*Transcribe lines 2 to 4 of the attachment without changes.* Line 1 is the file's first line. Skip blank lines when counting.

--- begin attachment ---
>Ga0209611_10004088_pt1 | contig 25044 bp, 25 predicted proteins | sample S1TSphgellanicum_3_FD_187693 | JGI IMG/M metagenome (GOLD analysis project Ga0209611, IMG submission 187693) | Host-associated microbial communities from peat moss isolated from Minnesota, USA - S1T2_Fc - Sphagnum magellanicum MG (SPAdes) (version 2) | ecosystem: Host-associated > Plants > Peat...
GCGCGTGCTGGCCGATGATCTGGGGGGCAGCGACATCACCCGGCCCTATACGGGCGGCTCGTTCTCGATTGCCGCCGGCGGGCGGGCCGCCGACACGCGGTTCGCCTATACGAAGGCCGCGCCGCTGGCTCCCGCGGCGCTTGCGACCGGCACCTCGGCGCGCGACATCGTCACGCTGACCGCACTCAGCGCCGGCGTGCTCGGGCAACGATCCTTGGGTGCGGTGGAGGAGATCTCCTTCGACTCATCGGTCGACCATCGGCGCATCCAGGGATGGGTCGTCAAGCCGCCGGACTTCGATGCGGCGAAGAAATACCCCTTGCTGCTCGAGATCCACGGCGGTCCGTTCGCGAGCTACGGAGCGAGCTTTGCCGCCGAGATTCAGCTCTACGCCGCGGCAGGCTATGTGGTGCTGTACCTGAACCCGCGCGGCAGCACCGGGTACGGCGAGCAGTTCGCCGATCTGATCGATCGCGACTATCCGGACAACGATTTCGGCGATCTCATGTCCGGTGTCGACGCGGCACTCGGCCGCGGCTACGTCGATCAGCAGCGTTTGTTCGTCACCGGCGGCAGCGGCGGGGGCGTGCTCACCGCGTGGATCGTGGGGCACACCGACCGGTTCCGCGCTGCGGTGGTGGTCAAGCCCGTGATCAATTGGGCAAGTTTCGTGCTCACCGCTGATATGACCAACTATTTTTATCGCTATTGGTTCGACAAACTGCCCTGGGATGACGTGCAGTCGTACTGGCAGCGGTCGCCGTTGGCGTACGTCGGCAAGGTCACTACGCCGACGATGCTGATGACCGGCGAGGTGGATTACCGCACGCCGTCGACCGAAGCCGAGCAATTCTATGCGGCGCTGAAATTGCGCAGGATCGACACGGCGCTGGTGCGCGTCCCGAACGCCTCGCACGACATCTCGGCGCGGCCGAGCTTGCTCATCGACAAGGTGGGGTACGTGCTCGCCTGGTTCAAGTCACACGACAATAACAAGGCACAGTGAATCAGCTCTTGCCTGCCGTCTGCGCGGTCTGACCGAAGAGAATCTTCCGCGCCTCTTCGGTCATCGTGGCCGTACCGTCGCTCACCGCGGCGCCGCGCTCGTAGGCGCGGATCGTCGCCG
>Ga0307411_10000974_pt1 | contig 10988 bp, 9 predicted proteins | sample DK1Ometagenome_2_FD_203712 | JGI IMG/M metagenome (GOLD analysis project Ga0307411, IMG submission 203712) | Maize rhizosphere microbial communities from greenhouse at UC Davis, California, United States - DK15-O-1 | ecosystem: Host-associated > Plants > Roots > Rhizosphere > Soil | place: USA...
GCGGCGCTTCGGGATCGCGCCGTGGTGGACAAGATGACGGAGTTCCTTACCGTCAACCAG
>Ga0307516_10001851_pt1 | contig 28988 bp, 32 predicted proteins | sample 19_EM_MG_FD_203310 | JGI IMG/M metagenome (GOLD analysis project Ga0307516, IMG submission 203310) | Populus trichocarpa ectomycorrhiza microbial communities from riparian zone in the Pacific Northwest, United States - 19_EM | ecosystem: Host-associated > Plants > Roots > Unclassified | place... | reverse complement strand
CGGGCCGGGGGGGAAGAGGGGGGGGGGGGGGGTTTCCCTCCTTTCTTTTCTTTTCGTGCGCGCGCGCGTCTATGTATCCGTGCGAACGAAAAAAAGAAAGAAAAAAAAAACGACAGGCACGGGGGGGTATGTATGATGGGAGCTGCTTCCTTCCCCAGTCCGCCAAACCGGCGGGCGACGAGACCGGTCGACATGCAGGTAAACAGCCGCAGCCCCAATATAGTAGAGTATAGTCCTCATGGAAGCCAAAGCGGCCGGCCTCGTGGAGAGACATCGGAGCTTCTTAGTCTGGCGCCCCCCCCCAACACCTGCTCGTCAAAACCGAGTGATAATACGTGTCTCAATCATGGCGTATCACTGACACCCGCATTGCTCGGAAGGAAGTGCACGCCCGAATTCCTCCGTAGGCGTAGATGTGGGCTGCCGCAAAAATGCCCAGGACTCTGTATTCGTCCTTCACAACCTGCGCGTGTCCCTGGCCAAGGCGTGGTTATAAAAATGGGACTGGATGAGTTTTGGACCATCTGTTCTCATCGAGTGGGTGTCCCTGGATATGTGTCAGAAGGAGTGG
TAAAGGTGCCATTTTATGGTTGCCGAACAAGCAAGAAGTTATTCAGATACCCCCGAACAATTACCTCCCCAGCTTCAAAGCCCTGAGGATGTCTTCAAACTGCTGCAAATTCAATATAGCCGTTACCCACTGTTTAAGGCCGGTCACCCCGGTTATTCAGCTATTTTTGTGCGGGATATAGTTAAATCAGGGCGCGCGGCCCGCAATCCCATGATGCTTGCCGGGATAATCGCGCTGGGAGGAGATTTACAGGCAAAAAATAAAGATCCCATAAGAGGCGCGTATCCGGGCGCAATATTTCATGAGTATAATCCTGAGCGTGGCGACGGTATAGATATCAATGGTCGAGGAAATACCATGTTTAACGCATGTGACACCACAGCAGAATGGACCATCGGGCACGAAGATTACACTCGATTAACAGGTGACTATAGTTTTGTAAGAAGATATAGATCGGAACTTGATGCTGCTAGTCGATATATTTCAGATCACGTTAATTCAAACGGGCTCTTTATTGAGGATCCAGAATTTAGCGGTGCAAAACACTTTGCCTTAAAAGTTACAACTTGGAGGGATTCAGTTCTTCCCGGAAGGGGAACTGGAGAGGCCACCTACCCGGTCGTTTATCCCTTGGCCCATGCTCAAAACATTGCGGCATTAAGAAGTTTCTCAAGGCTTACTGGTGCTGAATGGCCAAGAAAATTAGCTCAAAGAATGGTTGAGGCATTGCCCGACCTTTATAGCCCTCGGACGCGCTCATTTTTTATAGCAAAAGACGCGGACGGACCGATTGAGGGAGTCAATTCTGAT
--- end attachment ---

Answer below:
GCGCGTGCTGGCCGATGATCTGGGGGGCAGCGACATCACCCGGCCCTATACGGGCGGCTCGTTCTCGATTGCCGCCGGCGGGCGGGCCGCCGACACGCGGTTCGCCTATACGAAGGCCGCGCCGCTGGCTCCCGCGGCGCTTGCGACCGGCACCTCGGCGCGCGACATCGTCACGCTGACCGCACTCAGCGCCGGCGTGCTCGGGCAACGATCCTTGGGTGCGGTGGAGGAGATCTCCTTCGACTCATCGGTCGACCATCGGCGCATCCAGGGATGGGTCGTCAAGCCGCCGGACTTCGATGCGGCGAAGAAATACCCCTTGCTGCTCGAGATCCACGGCGGTCCGTTCGCGAGCTACGGAGCGAGCTTTGCCGCCGAGATTCAGCTCTACGCCGCGGCAGGCTATGTGGTGCTGTACCTGAACCCGCGCGGCAGCACCGGGTACGGCGAGCAGTTCGCCGATCTGATCGATCGCGACTATCCGGACAACGATTTCGGCGATCTCATGTCCGGTGTCGACGCGGCACTCGGCCGCGGCTACGTCGATCAGCAGCGTTTGTTCGTCACCGGCGGCAGCGGCGGGGGCGTGCTCACCGCGTGGATCGTGGGGCACACCGACCGGTTCCGCGCTGCGGTGGTGGTCAAGCCCGTGATCAATTGGGCAAGTTTCGTGCTCACCGCTGATATGACCAACTATTTTTATCGCTATTGGTTCGACAAACTGCCCTGGGATGACGTGCAGTCGTACTGGCAGCGGTCGCCGTTGGCGTACGTCGGCAAGGTCACTACGCCGACGATGCTGATGACCGGCGAGGTGGATTACCGCACGCCGTCGACCGAAGCCGAGCAATTCTATGCGGCGCTGAAATTGCGCAGGATCGACACGGCGCTGGTGCGCGTCCCGAACGCCTCGCACGACATCTCGGCGCGGCCGAGCTTGCTCATCGACAAGGTGGGGTACGTGCTCGCCTGGTTCAAGTCACACGACAATAACAAGGCACAGTGAATCAGCTCTTGCCTGCCGTCTGCGCGGTCTGACCGAAGAGAATCTTCCGCGCCTCTTCGGTCATCGTGGCCGTACCGTCGCTCACCGCGGCGCCGCGCTCGTAGGCGCGGATCGTCGCCG
>Ga0307411_10000974_pt1 | contig 10988 bp, 9 predicted proteins | sample DK1Ometagenome_2_FD_203712 | JGI IMG/M metagenome (GOLD analysis project Ga0307411, IMG submission 203712) | Maize rhizosphere microbial communities from greenhouse at UC Davis, California, United States - DK15-O-1 | ecosystem: Host-associated > Plants > Roots > Rhizosphere > Soil | place: USA...
GCGGCGCTTCGGGATCGCGCCGTGGTGGACAAGATGACGGAGTTCCTTACCGTCAACCAG